How Do I Access Email from Anywhere?

by Emma Watkins

If you use an email client, such as Outlook or Mail, to retrieve your messages, you may not know that you can access them from anywhere. As long as you have a Web-based email account and either a computer or a mobile device with an online connection, there's no reason for you to be cut off from the world, no matter where you go.

Create a Web-based email account. Also known as Webmail, Web-based email lets you access your messages using a Web browser. It also eliminates the need for you to download email client software to your computer. Some popular Webmail providers are Yahoo!, Hotmail and Gmail.

Get an Internet-ready mobile device. You have two options for accessing your messages. If you'd like to download them to your device (e. g. Blackberry, Smart Phone), configure its e-mail client to receive your POP mail. POP stands for "Post Office Protocol" and allows you to download messages from your Internet Service Provider's server. Another choice you have is to simply launch your Web browser in your mobile device, navigate to your Webmail provider's website, log on to your account and read your messages online.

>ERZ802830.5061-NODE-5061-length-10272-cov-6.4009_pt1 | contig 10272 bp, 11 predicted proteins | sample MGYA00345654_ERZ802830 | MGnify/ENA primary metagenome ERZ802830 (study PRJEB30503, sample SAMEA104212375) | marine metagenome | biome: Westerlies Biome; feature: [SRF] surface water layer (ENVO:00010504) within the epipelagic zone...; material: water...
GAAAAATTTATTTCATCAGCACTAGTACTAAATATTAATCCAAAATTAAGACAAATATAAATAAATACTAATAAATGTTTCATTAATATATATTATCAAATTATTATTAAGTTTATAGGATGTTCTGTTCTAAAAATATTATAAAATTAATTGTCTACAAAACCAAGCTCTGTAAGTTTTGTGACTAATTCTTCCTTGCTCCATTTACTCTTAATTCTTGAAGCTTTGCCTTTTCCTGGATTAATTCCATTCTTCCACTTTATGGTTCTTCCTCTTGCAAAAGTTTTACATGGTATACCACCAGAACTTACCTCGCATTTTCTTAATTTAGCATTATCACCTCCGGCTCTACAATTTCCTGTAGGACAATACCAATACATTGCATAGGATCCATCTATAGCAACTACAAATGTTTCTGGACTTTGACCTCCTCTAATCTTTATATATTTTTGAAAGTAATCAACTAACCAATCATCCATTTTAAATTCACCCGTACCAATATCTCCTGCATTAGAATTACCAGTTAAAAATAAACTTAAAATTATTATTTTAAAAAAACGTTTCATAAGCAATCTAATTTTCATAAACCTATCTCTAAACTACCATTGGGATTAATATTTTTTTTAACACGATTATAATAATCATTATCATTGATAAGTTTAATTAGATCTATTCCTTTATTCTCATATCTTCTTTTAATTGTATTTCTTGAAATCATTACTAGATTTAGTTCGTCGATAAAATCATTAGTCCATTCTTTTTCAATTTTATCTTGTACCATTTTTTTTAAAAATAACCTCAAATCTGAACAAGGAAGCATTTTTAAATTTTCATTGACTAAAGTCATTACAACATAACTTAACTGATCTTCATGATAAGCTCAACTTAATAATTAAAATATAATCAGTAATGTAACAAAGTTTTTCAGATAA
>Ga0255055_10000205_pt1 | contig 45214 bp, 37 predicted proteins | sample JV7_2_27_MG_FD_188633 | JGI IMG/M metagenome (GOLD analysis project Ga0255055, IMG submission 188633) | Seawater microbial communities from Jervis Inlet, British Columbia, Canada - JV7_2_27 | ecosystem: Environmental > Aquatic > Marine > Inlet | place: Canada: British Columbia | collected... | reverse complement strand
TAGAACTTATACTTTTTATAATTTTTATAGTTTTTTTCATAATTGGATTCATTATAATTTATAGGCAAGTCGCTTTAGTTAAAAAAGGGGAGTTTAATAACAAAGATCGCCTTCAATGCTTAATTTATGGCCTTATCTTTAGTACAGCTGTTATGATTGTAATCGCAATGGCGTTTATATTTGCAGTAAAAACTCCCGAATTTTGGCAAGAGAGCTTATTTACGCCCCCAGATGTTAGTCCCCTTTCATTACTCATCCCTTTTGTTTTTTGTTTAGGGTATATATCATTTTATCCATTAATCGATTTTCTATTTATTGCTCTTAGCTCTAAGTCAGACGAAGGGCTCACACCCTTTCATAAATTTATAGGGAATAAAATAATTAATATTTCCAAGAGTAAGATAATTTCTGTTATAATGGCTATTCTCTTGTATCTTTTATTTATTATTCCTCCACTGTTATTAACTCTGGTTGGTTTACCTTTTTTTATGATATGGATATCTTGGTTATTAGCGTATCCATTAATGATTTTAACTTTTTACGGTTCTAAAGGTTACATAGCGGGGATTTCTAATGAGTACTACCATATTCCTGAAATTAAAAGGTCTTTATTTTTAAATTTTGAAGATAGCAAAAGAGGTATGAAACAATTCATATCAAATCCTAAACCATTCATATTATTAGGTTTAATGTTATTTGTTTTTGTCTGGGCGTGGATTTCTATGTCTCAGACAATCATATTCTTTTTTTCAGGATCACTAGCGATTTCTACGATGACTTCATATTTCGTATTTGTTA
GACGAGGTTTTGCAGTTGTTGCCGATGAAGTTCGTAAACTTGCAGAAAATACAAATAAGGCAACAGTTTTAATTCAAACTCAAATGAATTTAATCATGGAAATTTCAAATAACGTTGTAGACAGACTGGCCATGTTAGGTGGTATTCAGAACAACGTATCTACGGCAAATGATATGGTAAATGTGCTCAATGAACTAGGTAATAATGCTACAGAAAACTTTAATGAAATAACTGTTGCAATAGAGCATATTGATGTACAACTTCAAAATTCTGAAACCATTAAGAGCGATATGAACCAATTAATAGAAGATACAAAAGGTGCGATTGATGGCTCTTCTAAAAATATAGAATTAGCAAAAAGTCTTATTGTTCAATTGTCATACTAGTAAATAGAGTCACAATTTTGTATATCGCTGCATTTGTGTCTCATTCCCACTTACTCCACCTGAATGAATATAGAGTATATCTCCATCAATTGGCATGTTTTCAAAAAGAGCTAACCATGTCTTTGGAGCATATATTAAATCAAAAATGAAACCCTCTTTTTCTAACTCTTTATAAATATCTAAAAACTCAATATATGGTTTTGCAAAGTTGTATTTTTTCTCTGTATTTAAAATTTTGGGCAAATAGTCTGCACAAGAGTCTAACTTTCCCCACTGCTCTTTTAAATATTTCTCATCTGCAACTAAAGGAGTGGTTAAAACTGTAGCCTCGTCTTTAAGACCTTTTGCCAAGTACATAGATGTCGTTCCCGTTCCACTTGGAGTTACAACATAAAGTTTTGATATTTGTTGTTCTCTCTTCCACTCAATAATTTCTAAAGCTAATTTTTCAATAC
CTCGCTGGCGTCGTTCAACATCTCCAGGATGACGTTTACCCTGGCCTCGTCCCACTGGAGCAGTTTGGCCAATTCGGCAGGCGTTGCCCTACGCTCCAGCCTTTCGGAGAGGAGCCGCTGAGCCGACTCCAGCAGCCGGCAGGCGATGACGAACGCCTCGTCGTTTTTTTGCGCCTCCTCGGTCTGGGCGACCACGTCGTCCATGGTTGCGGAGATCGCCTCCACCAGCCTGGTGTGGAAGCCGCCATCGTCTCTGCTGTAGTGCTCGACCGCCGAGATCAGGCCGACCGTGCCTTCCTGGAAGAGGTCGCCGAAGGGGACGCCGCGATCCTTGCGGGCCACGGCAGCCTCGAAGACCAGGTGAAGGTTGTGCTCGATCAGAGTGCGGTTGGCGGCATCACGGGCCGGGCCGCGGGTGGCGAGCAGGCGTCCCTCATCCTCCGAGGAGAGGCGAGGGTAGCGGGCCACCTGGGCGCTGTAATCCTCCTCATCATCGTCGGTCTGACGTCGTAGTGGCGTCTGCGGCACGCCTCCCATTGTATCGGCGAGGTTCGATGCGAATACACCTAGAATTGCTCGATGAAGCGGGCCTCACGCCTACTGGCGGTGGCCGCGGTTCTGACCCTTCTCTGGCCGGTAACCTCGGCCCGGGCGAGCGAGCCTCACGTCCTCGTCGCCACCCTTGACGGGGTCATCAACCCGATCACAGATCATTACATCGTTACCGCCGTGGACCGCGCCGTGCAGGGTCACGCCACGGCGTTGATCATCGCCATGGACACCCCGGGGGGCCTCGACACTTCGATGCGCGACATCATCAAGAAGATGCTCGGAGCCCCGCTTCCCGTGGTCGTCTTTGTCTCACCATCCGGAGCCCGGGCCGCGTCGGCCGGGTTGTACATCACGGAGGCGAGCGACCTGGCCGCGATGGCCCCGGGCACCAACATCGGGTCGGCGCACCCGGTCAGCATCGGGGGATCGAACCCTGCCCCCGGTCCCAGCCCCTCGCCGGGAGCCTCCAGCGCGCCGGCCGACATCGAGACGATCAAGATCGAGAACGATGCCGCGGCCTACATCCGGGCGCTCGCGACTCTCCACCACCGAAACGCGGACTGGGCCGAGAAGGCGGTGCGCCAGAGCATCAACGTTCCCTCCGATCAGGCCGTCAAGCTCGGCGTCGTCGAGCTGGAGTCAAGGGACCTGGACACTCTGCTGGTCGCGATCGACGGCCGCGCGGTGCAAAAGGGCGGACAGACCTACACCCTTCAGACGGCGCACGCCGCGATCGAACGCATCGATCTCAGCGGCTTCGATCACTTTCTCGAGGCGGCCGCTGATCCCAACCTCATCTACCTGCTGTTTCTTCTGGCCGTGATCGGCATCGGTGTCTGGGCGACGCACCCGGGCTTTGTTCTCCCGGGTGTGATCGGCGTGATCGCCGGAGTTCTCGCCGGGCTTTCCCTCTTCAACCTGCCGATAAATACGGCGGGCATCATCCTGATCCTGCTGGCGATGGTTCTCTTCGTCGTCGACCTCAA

Use Mail2Web. This service doesn't require you to have an email account with it. Once on the website (mail2web.com), type your complete email address and password in the appropriate boxes. Click on the "Check mail" button.

Locate an Internet café. These are public-access places, which may or may not serve coffee, outfitted with computers connected to the Internet. For a fee, you'll get access to one of their machines and be able to check your messages.

Find a library. Nowadays, many libraries have computers connected to the Internet. While some may only allow patrons to log in using their library card number, you may find one (especially in tourist areas) that give temporary access to out-of-town visitors.

Travel with your laptop. If you take your own computer with you, as long as it has a wireless adapter, you can get your email at airports, coffee shops, and hotels. But some of these places may charge you a fee before you can tap into their online connections.

Ask at the hotel desk. Often hotels have a designated office with a computer, fax and telephone for guests to use. The fees tend to be hefty, but in a pinch, they may be worth it.

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About the Author

Emma Watkins writes on finance, fitness and gardening. Her articles and essays have appeared in "Writer's Digest," "The Writer," "From House to Home," "Big Apple Parent" and other online and print venues. Watkins holds a Master of Arts in psychology.

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